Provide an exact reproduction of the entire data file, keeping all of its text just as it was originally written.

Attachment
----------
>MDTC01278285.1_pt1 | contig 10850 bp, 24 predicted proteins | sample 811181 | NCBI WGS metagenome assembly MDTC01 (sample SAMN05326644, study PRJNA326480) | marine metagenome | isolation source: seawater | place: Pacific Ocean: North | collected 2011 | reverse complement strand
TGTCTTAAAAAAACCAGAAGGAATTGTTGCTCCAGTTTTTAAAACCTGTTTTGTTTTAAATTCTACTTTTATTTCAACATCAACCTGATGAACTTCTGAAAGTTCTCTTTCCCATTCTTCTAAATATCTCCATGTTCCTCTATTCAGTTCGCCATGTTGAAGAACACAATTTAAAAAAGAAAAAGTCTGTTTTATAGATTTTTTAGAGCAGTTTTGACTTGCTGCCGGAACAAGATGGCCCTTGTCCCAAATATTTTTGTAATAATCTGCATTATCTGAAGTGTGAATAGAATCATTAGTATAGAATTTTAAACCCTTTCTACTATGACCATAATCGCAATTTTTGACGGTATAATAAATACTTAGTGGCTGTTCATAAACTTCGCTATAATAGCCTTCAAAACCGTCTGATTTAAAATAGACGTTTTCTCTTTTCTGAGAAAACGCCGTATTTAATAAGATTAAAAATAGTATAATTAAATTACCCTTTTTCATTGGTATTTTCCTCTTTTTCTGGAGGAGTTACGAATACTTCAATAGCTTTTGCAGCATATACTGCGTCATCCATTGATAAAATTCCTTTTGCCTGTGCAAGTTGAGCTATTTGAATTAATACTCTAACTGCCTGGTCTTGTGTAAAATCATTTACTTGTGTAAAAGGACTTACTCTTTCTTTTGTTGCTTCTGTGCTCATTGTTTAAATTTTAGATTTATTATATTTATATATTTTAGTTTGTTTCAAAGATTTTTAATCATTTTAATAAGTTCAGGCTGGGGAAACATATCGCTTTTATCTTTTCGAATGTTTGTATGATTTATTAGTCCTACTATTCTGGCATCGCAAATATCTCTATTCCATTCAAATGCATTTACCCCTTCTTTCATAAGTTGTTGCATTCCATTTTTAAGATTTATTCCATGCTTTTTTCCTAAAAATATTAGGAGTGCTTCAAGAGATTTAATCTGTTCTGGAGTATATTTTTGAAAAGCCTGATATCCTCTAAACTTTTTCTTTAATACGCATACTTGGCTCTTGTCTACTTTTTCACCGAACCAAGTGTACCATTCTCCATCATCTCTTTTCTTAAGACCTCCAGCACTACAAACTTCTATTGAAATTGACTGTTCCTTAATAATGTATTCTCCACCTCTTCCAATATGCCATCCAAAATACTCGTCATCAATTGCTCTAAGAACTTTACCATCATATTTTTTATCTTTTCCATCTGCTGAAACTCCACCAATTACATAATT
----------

>MDTC01278285.1_pt1 | contig 10850 bp, 24 predicted proteins | sample 811181 | NCBI WGS metagenome assembly MDTC01 (sample SAMN05326644, study PRJNA326480) | marine metagenome | isolation source: seawater | place: Pacific Ocean: North | collected 2011 | reverse complement strand
TGTCTTAAAAAAACCAGAAGGAATTGTTGCTCCAGTTTTTAAAACCTGTTTTGTTTTAAATTCTACTTTTATTTCAACATCAACCTGATGAACTTCTGAAAGTTCTCTTTCCCATTCTTCTAAATATCTCCATGTTCCTCTATTCAGTTCGCCATGTTGAAGAACACAATTTAAAAAAGAAAAAGTCTGTTTTATAGATTTTTTAGAGCAGTTTTGACTTGCTGCCGGAACAAGATGGCCCTTGTCCCAAATATTTTTGTAATAATCTGCATTATCTGAAGTGTGAATAGAATCATTAGTATAGAATTTTAAACCCTTTCTACTATGACCATAATCGCAATTTTTGACGGTATAATAAATACTTAGTGGCTGTTCATAAACTTCGCTATAATAGCCTTCAAAACCGTCTGATTTAAAATAGACGTTTTCTCTTTTCTGAGAAAACGCCGTATTTAATAAGATTAAAAATAGTATAATTAAATTACCCTTTTTCATTGGTATTTTCCTCTTTTTCTGGAGGAGTTACGAATACTTCAATAGCTTTTGCAGCATATACTGCGTCATCCATTGATAAAATTCCTTTTGCCTGTGCAAGTTGAGCTATTTGAATTAATACTCTAACTGCCTGGTCTTGTGTAAAATCATTTACTTGTGTAAAAGGACTTACTCTTTCTTTTGTTGCTTCTGTGCTCATTGTTTAAATTTTAGATTTATTATATTTATATATTTTAGTTTGTTTCAAAGATTTTTAATCATTTTAATAAGTTCAGGCTGGGGAAACATATCGCTTTTATCTTTTCGAATGTTTGTATGATTTATTAGTCCTACTATTCTGGCATCGCAAATATCTCTATTCCATTCAAATGCATTTACCCCTTCTTTCATAAGTTGTTGCATTCCATTTTTAAGATTTATTCCATGCTTTTTTCCTAAAAATATTAGGAGTGCTTCAAGAGATTTAATCTGTTCTGGAGTATATTTTTGAAAAGCCTGATATCCTCTAAACTTTTTCTTTAATACGCATACTTGGCTCTTGTCTACTTTTTCACCGAACCAAGTGTACCATTCTCCATCATCTCTTTTCTTAAGACCTCCAGCACTACAAACTTCTATTGAAATTGACTGTTCCTTAATAATGTATTCTCCACCTCTTCCAATATGCCATCCAAAATACTCGTCATCAATTGCTCTAAGAACTTTACCATCATATTTTTTATCTTTTCCATCTGCTGAAACTCCACCAATTACATAATT